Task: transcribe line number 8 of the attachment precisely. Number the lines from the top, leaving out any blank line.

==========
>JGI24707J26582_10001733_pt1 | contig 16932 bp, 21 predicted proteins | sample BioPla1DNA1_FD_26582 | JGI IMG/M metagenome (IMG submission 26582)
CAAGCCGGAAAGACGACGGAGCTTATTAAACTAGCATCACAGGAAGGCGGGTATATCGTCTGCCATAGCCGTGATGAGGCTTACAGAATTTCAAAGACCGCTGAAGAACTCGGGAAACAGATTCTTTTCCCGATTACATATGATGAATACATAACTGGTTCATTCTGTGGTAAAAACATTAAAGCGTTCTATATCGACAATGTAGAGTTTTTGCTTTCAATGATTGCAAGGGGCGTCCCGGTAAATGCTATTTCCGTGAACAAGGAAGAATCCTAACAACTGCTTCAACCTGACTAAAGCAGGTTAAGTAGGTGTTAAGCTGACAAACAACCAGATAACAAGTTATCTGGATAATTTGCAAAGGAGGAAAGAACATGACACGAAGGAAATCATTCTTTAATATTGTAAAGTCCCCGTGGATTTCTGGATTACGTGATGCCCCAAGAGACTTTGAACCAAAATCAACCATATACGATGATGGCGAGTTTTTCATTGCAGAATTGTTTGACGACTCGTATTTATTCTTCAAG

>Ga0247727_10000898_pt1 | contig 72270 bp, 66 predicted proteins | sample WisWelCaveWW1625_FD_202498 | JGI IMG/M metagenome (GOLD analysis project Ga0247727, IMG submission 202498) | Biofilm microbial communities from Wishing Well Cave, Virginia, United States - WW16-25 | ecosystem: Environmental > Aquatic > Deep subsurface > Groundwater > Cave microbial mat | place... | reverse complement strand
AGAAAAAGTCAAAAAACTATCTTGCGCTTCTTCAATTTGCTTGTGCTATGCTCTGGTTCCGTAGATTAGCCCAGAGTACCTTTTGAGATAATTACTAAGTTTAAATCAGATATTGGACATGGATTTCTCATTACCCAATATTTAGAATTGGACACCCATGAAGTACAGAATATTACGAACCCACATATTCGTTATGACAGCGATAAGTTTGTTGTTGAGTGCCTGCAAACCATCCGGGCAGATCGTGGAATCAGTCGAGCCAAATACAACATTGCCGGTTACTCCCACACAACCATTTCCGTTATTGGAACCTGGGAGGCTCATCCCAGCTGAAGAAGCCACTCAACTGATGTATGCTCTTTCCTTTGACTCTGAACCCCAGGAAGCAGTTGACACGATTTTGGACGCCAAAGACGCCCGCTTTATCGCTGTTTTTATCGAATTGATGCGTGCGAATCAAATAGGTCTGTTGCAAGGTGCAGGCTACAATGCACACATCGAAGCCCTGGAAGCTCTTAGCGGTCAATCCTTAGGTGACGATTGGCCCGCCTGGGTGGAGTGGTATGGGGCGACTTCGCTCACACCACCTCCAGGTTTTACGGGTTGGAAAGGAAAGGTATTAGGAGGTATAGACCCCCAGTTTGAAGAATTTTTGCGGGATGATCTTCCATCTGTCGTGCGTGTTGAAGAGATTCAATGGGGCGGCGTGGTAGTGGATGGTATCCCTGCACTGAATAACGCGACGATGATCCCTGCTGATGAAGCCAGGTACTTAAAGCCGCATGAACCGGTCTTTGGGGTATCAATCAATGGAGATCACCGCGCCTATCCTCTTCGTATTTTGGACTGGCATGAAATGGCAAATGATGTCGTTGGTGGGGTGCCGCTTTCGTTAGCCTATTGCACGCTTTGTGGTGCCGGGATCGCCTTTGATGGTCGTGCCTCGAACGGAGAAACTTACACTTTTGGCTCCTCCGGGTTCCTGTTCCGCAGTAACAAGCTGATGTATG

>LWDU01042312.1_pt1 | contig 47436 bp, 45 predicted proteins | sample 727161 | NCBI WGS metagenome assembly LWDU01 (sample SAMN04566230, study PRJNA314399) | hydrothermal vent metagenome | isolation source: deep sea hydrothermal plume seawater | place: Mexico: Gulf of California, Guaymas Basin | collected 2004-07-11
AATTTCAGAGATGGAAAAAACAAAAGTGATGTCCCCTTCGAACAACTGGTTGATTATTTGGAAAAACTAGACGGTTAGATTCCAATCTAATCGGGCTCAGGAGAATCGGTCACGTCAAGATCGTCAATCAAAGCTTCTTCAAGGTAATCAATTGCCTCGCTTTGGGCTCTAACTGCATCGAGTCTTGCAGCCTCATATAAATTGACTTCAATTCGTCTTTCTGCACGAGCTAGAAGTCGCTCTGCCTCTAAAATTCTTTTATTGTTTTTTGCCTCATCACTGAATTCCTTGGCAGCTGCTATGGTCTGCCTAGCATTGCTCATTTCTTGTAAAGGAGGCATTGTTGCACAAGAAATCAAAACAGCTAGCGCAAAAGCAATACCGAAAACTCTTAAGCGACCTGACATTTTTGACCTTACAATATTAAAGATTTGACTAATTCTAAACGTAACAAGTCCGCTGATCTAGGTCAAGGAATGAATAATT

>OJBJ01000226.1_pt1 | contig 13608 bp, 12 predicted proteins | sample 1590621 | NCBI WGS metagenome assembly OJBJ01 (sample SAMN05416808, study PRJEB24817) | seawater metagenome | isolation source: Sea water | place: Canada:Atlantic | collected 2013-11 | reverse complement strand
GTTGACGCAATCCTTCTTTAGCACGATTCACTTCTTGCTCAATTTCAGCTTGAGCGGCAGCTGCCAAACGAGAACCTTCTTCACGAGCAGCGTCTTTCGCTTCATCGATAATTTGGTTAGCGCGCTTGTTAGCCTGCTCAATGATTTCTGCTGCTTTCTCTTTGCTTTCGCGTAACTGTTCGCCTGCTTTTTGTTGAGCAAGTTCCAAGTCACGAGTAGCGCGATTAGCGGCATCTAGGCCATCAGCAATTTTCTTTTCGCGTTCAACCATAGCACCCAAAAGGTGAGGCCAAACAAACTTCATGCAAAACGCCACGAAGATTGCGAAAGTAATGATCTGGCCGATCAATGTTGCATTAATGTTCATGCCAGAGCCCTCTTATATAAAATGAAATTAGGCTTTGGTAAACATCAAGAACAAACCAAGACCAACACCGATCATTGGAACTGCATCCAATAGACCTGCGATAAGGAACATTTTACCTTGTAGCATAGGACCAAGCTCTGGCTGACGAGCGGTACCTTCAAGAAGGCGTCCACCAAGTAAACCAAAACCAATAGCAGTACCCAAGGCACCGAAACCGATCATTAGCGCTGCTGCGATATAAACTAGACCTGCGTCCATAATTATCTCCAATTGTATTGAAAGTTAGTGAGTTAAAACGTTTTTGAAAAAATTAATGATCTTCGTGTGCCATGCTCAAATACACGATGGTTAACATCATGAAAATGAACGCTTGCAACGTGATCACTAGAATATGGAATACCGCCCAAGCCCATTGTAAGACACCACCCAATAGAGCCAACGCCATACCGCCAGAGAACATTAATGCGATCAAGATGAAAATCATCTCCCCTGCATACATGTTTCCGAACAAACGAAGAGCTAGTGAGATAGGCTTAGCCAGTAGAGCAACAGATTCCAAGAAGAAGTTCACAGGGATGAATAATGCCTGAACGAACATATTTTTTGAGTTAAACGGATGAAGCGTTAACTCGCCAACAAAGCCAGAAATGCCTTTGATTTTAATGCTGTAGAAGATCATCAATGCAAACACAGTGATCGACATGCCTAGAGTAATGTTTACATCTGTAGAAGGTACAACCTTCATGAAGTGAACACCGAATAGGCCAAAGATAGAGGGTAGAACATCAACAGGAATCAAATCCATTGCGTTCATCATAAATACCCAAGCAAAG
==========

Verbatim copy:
GTTGACGCAATCCTTCTTTAGCACGATTCACTTCTTGCTCAATTTCAGCTTGAGCGGCAGCTGCCAAACGAGAACCTTCTTCACGAGCAGCGTCTTTCGCTTCATCGATAATTTGGTTAGCGCGCTTGTTAGCCTGCTCAATGATTTCTGCTGCTTTCTCTTTGCTTTCGCGTAACTGTTCGCCTGCTTTTTGTTGAGCAAGTTCCAAGTCACGAGTAGCGCGATTAGCGGCATCTAGGCCATCAGCAATTTTCTTTTCGCGTTCAACCATAGCACCCAAAAGGTGAGGCCAAACAAACTTCATGCAAAACGCCACGAAGATTGCGAAAGTAATGATCTGGCCGATCAATGTTGCATTAATGTTCATGCCAGAGCCCTCTTATATAAAATGAAATTAGGCTTTGGTAAACATCAAGAACAAACCAAGACCAACACCGATCATTGGAACTGCATCCAATAGACCTGCGATAAGGAACATTTTACCTTGTAGCATAGGACCAAGCTCTGGCTGACGAGCGGTACCTTCAAGAAGGCGTCCACCAAGTAAACCAAAACCAATAGCAGTACCCAAGGCACCGAAACCGATCATTAGCGCTGCTGCGATATAAACTAGACCTGCGTCCATAATTATCTCCAATTGTATTGAAAGTTAGTGAGTTAAAACGTTTTTGAAAAAATTAATGATCTTCGTGTGCCATGCTCAAATACACGATGGTTAACATCATGAAAATGAACGCTTGCAACGTGATCACTAGAATATGGAATACCGCCCAAGCCCATTGTAAGACACCACCCAATAGAGCCAACGCCATACCGCCAGAGAACATTAATGCGATCAAGATGAAAATCATCTCCCCTGCATACATGTTTCCGAACAAACGAAGAGCTAGTGAGATAGGCTTAGCCAGTAGAGCAACAGATTCCAAGAAGAAGTTCACAGGGATGAATAATGCCTGAACGAACATATTTTTTGAGTTAAACGGATGAAGCGTTAACTCGCCAACAAAGCCAGAAATGCCTTTGATTTTAATGCTGTAGAAGATCATCAATGCAAACACAGTGATCGACATGCCTAGAGTAATGTTTACATCTGTAGAAGGTACAACCTTCATGAAGTGAACACCGAATAGGCCAAAGATAGAGGGTAGAACATCAACAGGAATCAAATCCATTGCGTTCATCATAAATACCCAAGCAAAG